The Peace Union of Finland is a politically and religiously neutral organisation. It had a predecessor in Finland already from 1907 to 1913, during the years of Finnish autonomy in the Russian Empire. Finland became independent in 1917.
The present Peace Union was founded in 1920 as “Peace Union of Finland – Association for the League of Nations”. In its first agendas, the Peace Union placed emphasis on themes such as support of international law, non-violent conflict-solving, disarmanent and peace education.
A variety of intellectuals were involved in founding the Peace Union. These pioneering individuals had been previously involved with Christian peace and labour movements, teetotallers, feminists and universities.
Several well-known Finnish figures have participated in the Peace Union, such as parliamentaries and authors Leo Mechelin and Väinö Voionmaa, Mathilda Wrede, who was especially dedicated to improving the conditions of prisoners, and authors Selma Anttila and Doctor Maikki Friberg. Also, the most well-known conscientious objector Arndt Pekurinen was a member until he was executed during the Continuation War in 1941.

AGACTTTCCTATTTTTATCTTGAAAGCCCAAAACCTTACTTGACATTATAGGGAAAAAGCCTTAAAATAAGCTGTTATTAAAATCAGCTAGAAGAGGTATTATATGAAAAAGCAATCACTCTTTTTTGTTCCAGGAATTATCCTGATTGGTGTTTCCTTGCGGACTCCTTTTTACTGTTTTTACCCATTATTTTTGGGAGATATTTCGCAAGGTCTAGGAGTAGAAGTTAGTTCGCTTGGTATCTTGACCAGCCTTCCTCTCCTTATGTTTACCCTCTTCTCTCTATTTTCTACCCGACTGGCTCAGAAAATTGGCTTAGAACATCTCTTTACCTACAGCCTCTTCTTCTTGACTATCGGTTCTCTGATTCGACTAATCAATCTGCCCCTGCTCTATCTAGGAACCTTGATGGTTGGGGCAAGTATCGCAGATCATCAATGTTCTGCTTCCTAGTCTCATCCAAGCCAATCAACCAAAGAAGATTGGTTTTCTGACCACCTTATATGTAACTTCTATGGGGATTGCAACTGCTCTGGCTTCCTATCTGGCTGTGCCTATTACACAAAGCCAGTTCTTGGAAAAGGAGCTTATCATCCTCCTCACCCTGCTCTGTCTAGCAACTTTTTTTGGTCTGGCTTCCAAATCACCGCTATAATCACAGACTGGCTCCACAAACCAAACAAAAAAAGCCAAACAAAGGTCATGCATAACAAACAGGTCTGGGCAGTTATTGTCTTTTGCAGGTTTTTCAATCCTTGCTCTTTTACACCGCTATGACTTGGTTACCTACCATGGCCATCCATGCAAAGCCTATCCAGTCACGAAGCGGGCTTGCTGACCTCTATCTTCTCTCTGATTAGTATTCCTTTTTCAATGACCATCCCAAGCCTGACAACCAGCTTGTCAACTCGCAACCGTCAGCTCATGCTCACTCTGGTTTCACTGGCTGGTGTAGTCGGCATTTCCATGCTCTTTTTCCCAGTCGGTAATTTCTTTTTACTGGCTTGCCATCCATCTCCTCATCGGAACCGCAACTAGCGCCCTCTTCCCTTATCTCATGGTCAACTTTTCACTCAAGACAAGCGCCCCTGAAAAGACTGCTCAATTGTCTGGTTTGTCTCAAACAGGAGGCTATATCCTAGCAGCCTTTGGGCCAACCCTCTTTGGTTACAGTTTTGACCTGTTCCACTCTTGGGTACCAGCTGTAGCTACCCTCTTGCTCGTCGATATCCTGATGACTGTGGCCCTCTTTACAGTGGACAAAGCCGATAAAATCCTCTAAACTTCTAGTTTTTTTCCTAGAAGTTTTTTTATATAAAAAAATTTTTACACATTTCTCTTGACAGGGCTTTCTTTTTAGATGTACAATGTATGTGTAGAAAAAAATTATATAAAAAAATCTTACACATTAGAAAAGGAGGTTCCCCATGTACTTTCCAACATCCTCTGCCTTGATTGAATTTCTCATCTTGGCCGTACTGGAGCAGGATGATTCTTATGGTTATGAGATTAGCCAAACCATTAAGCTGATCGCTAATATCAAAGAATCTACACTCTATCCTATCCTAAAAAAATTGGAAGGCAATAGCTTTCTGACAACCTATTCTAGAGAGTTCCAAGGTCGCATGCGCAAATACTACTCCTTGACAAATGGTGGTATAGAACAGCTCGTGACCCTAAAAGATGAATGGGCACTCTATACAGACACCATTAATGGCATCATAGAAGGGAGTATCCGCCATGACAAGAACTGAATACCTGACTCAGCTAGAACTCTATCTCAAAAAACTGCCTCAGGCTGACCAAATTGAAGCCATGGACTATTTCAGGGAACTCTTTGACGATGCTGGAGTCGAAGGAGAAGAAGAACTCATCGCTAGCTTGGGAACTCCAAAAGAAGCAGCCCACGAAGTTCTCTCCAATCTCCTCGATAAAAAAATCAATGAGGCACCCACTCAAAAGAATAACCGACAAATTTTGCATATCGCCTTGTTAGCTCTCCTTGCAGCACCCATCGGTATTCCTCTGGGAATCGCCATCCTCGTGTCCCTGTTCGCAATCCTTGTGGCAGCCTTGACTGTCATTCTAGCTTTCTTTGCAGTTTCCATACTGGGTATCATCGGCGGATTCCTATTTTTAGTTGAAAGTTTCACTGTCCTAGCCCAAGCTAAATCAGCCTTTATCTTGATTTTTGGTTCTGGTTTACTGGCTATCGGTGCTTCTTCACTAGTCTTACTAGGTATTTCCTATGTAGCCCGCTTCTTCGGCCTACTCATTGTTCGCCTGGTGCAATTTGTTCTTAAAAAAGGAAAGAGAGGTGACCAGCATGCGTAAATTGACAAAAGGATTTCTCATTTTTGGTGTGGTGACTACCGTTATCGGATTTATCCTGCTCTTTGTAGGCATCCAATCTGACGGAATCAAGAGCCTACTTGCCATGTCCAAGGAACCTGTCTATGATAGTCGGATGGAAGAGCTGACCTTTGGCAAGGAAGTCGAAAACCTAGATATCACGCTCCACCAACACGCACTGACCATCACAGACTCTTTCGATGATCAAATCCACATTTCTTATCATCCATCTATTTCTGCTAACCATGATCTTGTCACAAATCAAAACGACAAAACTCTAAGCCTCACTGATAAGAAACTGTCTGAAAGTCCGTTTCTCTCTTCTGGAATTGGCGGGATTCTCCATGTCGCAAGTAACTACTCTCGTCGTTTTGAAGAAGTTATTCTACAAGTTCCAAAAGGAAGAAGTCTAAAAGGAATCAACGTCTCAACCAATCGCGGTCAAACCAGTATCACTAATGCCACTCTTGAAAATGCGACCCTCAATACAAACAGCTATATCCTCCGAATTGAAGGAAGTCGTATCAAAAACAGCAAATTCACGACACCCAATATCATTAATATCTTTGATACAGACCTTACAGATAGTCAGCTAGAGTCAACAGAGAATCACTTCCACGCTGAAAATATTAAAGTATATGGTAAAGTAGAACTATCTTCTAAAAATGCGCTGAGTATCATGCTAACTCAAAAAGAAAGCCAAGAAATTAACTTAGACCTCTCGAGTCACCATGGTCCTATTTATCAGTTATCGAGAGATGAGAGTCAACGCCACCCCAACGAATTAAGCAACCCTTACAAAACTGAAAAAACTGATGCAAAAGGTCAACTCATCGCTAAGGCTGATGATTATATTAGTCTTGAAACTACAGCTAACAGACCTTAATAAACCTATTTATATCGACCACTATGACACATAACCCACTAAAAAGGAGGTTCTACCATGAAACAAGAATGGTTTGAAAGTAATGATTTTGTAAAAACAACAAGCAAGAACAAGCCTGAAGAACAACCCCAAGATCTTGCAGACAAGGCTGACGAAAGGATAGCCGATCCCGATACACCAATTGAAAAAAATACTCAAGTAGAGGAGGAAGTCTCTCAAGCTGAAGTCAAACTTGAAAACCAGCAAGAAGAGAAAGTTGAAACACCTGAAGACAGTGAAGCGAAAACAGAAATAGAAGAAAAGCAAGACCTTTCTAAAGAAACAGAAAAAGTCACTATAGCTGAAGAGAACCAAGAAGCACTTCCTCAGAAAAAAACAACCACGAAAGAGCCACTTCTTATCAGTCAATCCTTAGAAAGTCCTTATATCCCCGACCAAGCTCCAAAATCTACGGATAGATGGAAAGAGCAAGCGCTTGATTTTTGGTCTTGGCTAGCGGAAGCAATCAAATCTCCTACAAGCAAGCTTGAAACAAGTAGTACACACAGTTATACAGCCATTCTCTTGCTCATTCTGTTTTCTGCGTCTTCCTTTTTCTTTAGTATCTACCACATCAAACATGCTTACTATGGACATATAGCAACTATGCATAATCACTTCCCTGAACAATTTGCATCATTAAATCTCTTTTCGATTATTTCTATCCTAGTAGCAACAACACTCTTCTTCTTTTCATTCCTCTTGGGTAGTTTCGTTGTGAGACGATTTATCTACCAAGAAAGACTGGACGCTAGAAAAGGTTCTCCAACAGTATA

War Brought Difficulties
Operating a peace organisation during the Second World War was problematic. For example, the long-term chairman Felix Iversen was charged for insulting “head of foreign state”, because he had published an article, which criticiced Adolf Hitler.
Despite the challenges, the Peace Union managed to survive even during the hardest times.
After the Second World War, the name of the Peace Union was changed to the Peace Union of Finland – Association for United Nations. Today our name is simply the Peace Union of Finland – or in Finnish and Swedish: Suomen Rauhanliitto – Finlands Fredsförbund.
International Peace Bureau
Since its founding, the Peace Union of Finland has been a member of the International Peace Bureau, which in turn had been established in 1892.
Today, the IPB is the oldest and most broadly operating international network for peace organisations.
The IPBs founders also launched the union of parliaments, Inter-Parliamentary Union in 1889.
In 1910, the International Peace Bureau was awarded with the Nobel Peace Prize.